Anything you love can become a career, you just have to have the motivation to do it.



Ledora D Carasca

Creative Director at Lebec Makeup Atelier; professional freelance makeup artist


I am 22 years old and I’m a professional make-up artist. I’ve been doing make-up for six years now, so I started when I was in high school. I finished training with my mom at this academy, Lebec Makeup Atelier, which is a training facility for makeup artistry and we teach students and clients how to do makeup professionally. I think a lot of times what happens is people go to school for things and they get so textbook oriented that they forget what real life becomes. We focus on the everyday person; no matter how old you are, what color you are, what your skin tone is, we’re always prepared to work on you. We bring in everyday people and ask them to be face models for the students so they get a chance to see what really happens.


When I was in high school, I trained at this facility with my mom; she was the educator-instructor. I actually set up my own appointment and interview because she didn’t believe I wanted to do it. I’m trying to tell her, “Hey, by the way, you have a 4:00 tomorrow.” I was 16 years old so I really thought I was slick. I was like, I’m going to book this 4:00 appointment and she’s going to see it on the calendar, and she’s going to be like, “Ok.” No. She proceeded to be like, “I never heard the phone ring. Did they talk to you? What’s their name? What’s…” Ugh! Mom, it’s me, I want to do it. When I told her I really want to do this, she questioned, not so much whether I wanted to do it, but whether I felt like I had to. Her biggest thing was, “Whatever you want to do in life is up to you. I’m never going to force you.” She really wanted to make sure it was something I wanted to do.


So I sat down and talked to my mom during that interview. We’re in a live-work space so I walked out of the house and came back in through the studio and sat down and talked to her. By the time I graduated high school I did enroll in the training academy here; my mom accepted me. I trained with two women who were twice my age. And they loved me, they were so happy to have me I there because I treated it like I real thing. I think I never let them realize that I was any different from them. I never got special treatment, I never was late coming into class like, “Oh, all I have to do is roll out of bed and brush my teeth.” No, I got ready, made sure I was in here, set my station, and treated it like a job.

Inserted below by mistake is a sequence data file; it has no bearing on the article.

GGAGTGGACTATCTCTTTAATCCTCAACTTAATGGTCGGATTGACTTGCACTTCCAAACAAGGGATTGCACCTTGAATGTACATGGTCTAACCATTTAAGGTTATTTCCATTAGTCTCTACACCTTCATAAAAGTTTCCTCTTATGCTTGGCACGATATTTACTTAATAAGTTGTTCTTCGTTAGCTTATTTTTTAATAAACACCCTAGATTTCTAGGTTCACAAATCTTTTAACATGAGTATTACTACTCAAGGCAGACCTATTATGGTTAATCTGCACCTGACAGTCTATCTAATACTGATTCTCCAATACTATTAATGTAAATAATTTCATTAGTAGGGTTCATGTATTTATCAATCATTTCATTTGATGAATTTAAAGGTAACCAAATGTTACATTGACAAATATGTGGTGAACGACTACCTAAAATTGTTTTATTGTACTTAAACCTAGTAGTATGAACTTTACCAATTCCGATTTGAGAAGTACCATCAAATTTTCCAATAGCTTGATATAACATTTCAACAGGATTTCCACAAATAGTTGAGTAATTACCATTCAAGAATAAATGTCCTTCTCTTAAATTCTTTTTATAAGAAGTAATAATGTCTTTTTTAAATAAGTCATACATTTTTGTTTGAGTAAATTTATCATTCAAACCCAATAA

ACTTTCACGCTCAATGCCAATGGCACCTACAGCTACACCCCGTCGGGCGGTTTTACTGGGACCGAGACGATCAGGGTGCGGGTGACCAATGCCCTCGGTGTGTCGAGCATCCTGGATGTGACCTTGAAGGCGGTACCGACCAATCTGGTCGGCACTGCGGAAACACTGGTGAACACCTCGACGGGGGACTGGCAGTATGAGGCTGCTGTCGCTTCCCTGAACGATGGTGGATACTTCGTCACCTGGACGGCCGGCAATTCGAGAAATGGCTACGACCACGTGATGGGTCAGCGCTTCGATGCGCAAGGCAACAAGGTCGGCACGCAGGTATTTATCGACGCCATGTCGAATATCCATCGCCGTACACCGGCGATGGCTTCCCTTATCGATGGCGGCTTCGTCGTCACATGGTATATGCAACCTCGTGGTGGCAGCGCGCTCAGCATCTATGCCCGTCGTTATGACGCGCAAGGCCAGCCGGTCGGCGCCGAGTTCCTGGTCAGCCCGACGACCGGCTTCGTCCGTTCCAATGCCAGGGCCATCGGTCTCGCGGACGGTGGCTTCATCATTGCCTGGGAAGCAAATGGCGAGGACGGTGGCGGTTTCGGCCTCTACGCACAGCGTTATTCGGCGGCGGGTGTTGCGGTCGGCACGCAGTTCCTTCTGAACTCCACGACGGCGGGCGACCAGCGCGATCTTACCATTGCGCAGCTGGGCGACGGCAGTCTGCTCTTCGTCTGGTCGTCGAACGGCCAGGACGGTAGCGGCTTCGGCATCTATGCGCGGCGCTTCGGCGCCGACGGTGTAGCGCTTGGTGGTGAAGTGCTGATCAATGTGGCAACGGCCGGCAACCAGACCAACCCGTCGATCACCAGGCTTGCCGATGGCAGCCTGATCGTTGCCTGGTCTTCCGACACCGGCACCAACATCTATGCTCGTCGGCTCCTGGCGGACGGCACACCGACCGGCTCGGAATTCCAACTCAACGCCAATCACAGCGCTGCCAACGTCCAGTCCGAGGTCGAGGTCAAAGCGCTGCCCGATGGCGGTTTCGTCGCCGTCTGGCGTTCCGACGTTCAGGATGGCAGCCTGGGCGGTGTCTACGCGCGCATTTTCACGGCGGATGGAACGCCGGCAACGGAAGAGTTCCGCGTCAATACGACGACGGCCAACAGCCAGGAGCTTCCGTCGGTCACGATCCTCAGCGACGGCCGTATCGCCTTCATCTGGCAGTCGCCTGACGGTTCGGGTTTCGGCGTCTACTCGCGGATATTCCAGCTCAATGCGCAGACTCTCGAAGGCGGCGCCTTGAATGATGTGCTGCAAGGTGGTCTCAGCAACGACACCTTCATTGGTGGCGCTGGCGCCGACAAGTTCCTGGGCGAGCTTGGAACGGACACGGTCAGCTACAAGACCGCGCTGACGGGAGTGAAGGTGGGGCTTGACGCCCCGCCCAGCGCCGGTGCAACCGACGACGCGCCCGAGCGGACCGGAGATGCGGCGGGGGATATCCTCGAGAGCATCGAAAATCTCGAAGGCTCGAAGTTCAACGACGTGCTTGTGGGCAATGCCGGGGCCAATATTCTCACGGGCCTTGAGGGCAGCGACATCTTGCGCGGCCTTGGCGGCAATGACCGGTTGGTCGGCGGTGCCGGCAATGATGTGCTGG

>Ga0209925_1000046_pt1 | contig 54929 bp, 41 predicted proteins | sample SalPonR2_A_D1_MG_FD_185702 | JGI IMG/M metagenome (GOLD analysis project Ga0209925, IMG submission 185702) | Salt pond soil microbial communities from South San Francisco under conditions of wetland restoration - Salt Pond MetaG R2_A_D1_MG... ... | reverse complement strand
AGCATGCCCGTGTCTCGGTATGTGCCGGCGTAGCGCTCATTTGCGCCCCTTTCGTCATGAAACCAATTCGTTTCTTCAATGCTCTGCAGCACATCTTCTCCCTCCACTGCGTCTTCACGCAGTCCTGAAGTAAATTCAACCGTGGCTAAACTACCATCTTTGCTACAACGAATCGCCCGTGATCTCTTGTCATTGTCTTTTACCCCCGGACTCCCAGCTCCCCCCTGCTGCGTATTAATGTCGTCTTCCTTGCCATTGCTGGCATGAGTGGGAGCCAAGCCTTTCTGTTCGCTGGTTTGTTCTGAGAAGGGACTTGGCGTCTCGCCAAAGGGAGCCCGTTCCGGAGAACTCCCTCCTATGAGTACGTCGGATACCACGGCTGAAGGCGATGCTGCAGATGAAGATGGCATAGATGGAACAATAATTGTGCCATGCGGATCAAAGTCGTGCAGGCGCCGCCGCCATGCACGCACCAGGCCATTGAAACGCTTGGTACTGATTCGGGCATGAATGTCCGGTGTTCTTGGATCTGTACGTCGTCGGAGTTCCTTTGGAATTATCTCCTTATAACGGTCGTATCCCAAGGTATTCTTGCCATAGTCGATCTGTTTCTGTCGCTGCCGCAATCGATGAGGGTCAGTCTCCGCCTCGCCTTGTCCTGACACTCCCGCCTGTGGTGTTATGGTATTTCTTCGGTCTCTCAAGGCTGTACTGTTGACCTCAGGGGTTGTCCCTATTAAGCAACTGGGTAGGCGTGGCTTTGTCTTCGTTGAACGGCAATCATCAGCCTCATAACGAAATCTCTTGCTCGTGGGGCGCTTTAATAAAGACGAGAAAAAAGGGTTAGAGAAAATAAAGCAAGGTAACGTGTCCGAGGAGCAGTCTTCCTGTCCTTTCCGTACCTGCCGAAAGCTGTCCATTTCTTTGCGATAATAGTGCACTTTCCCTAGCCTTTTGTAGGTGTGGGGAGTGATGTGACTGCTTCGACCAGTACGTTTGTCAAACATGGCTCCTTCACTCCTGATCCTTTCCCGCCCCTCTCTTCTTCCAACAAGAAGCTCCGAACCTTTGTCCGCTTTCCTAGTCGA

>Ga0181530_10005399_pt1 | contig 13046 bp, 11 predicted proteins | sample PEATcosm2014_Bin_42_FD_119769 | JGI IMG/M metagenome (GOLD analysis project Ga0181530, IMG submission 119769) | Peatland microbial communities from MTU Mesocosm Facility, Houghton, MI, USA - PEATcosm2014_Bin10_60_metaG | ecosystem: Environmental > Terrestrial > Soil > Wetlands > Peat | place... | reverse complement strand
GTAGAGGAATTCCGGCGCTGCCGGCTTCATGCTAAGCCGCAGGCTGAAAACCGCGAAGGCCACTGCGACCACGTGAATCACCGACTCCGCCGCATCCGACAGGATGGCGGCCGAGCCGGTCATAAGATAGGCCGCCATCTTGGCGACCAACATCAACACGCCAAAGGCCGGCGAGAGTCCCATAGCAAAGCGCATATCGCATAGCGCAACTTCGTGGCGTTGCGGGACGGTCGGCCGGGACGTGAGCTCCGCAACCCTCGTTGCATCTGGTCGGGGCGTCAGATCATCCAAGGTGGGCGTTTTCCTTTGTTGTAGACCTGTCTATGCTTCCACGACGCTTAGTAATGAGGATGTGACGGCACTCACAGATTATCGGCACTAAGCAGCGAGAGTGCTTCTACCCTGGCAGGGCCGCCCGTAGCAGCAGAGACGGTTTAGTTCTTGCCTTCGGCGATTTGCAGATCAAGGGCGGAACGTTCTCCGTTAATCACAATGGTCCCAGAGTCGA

I was in high school, and they really were pushing college. I’d have these problems with my counselors because I’d be like, “I want to do makeup. I want to maybe be in the arts.” And it was always “Ok, we’ll see how you feel when you get to high school.” Knowing who my parents were – especially my mom. Because my mom and dad were very involved with me growing up. When I hit 16 it really was a push of, “In two years you’ll be graduating, what are you going to do? Because makeup is a hobby, not a career.” I never took much offense to it because I always had straight As. So I understood, you have those accolades, just go to college! Get a business degree, do whatever! But I’m like, “Yeah… no. Not really something that I’m interested in.”


I graduated high school and I have two certifications from here: a regular basic certification and a master’s certification. And then I went to cosmetology school. I liked cosmetology school, but honestly, it wasn’t for me. I finished… I still have to go get my license. But I don’t like hair. I probably would have been better taking an aesthetician’s course but I decided to go the full route because my mom did that. I started thinking about going union, for television and film. Because if I got my cosmetology license and I still have my makeup artistry background, I could do film stuff. During this time, I ended up doing a film, it was a small indie film called Silent and Forgotten, it was done by Moonshadow Entertainment. I like being more behind the scenes, I like photography, I like editorial. I had been doing makeup for about four years and then I realized this is where I really want to focus it. I thought about going to EI (School of Professional Makeup) to really advance my skills, and then when I started looking into other schools, I realized I kind of did the same thing already. I already knew what they were going to go for, looking at their course syllabus.


I actually created the course syllabus with my mom for the new program that we have. In 2019, I started sitting down with her, like, “Ok, let’s start going over this course syllabus; you’ve been doing this by yourself since 2004. I am now 20, 21 years old and I really want to step in and help.” I helped re-do the full course syllabus and when I started looking into other schools for myself, I started realizing, “I kind of did this already! Maybe I just need to focus on my own skill set.” And that’s what I’ve done for the last two years; I’ve really tried to go freelance and work outside of the studio. Do the small indie film like I did, work with clients and stuff.